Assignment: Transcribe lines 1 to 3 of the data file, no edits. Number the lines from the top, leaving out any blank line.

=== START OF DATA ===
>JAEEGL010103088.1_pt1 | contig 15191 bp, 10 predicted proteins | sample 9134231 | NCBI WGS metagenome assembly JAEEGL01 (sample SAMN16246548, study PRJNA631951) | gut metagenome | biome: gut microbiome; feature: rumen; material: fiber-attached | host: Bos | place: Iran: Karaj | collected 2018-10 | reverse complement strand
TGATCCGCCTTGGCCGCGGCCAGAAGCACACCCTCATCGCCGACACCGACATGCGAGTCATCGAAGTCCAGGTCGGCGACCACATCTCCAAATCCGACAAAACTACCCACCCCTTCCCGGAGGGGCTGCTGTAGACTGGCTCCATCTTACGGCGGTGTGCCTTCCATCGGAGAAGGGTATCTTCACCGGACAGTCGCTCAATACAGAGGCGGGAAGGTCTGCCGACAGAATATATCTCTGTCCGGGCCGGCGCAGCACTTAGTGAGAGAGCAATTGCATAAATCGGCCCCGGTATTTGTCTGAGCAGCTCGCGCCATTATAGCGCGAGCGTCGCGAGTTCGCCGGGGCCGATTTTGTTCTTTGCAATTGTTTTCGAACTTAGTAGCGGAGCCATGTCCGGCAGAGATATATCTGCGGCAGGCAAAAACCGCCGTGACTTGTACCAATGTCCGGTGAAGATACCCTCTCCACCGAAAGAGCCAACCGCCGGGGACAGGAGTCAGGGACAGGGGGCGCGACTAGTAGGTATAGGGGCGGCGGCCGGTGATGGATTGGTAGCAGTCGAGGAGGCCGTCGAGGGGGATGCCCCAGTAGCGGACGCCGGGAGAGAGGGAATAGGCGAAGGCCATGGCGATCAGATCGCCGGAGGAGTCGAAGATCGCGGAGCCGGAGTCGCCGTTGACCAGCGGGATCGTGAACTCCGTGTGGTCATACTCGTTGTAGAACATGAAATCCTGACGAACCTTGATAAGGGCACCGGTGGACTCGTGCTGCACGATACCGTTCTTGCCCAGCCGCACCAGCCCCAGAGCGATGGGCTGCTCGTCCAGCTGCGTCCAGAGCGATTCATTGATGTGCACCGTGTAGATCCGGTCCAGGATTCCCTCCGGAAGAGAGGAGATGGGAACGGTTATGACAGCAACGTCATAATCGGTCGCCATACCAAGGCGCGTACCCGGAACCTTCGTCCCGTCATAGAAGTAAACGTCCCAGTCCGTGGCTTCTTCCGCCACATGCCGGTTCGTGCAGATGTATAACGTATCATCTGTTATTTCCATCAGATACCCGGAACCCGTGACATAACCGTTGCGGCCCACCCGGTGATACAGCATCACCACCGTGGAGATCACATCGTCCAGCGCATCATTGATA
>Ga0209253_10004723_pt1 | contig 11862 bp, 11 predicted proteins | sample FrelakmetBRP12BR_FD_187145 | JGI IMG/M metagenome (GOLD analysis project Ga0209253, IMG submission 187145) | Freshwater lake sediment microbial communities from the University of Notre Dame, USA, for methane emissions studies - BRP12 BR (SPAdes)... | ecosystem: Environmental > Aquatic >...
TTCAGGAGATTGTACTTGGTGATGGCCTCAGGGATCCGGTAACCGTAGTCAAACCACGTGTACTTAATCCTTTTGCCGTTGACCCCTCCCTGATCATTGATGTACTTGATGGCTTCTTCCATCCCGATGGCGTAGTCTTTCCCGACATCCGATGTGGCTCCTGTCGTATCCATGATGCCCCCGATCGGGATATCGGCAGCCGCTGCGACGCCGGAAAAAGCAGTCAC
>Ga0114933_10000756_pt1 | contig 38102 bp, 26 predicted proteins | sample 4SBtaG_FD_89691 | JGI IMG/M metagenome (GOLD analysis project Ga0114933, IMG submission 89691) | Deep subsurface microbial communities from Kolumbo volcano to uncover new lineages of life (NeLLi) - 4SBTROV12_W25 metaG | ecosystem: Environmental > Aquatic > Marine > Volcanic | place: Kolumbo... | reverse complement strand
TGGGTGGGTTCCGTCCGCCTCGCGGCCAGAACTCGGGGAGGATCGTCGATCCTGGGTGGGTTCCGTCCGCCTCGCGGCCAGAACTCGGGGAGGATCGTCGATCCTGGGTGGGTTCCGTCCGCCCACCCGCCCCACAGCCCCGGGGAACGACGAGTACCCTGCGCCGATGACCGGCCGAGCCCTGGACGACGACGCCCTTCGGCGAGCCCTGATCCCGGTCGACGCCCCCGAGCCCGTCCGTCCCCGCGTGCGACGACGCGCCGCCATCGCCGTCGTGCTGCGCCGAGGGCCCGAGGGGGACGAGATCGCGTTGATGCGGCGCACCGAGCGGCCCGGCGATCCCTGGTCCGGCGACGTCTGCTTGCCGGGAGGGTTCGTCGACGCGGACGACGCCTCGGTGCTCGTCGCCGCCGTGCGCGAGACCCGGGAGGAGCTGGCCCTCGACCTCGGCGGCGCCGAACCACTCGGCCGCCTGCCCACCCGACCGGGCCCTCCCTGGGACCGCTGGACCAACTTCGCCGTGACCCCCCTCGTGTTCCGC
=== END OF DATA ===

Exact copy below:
>JAEEGL010103088.1_pt1 | contig 15191 bp, 10 predicted proteins | sample 9134231 | NCBI WGS metagenome assembly JAEEGL01 (sample SAMN16246548, study PRJNA631951) | gut metagenome | biome: gut microbiome; feature: rumen; material: fiber-attached | host: Bos | place: Iran: Karaj | collected 2018-10 | reverse complement strand
TGATCCGCCTTGGCCGCGGCCAGAAGCACACCCTCATCGCCGACACCGACATGCGAGTCATCGAAGTCCAGGTCGGCGACCACATCTCCAAATCCGACAAAACTACCCACCCCTTCCCGGAGGGGCTGCTGTAGACTGGCTCCATCTTACGGCGGTGTGCCTTCCATCGGAGAAGGGTATCTTCACCGGACAGTCGCTCAATACAGAGGCGGGAAGGTCTGCCGACAGAATATATCTCTGTCCGGGCCGGCGCAGCACTTAGTGAGAGAGCAATTGCATAAATCGGCCCCGGTATTTGTCTGAGCAGCTCGCGCCATTATAGCGCGAGCGTCGCGAGTTCGCCGGGGCCGATTTTGTTCTTTGCAATTGTTTTCGAACTTAGTAGCGGAGCCATGTCCGGCAGAGATATATCTGCGGCAGGCAAAAACCGCCGTGACTTGTACCAATGTCCGGTGAAGATACCCTCTCCACCGAAAGAGCCAACCGCCGGGGACAGGAGTCAGGGACAGGGGGCGCGACTAGTAGGTATAGGGGCGGCGGCCGGTGATGGATTGGTAGCAGTCGAGGAGGCCGTCGAGGGGGATGCCCCAGTAGCGGACGCCGGGAGAGAGGGAATAGGCGAAGGCCATGGCGATCAGATCGCCGGAGGAGTCGAAGATCGCGGAGCCGGAGTCGCCGTTGACCAGCGGGATCGTGAACTCCGTGTGGTCATACTCGTTGTAGAACATGAAATCCTGACGAACCTTGATAAGGGCACCGGTGGACTCGTGCTGCACGATACCGTTCTTGCCCAGCCGCACCAGCCCCAGAGCGATGGGCTGCTCGTCCAGCTGCGTCCAGAGCGATTCATTGATGTGCACCGTGTAGATCCGGTCCAGGATTCCCTCCGGAAGAGAGGAGATGGGAACGGTTATGACAGCAACGTCATAATCGGTCGCCATACCAAGGCGCGTACCCGGAACCTTCGTCCCGTCATAGAAGTAAACGTCCCAGTCCGTGGCTTCTTCCGCCACATGCCGGTTCGTGCAGATGTATAACGTATCATCTGTTATTTCCATCAGATACCCGGAACCCGTGACATAACCGTTGCGGCCCACCCGGTGATACAGCATCACCACCGTGGAGATCACATCGTCCAGCGCATCATTGATA
>Ga0209253_10004723_pt1 | contig 11862 bp, 11 predicted proteins | sample FrelakmetBRP12BR_FD_187145 | JGI IMG/M metagenome (GOLD analysis project Ga0209253, IMG submission 187145) | Freshwater lake sediment microbial communities from the University of Notre Dame, USA, for methane emissions studies - BRP12 BR (SPAdes)... | ecosystem: Environmental > Aquatic >...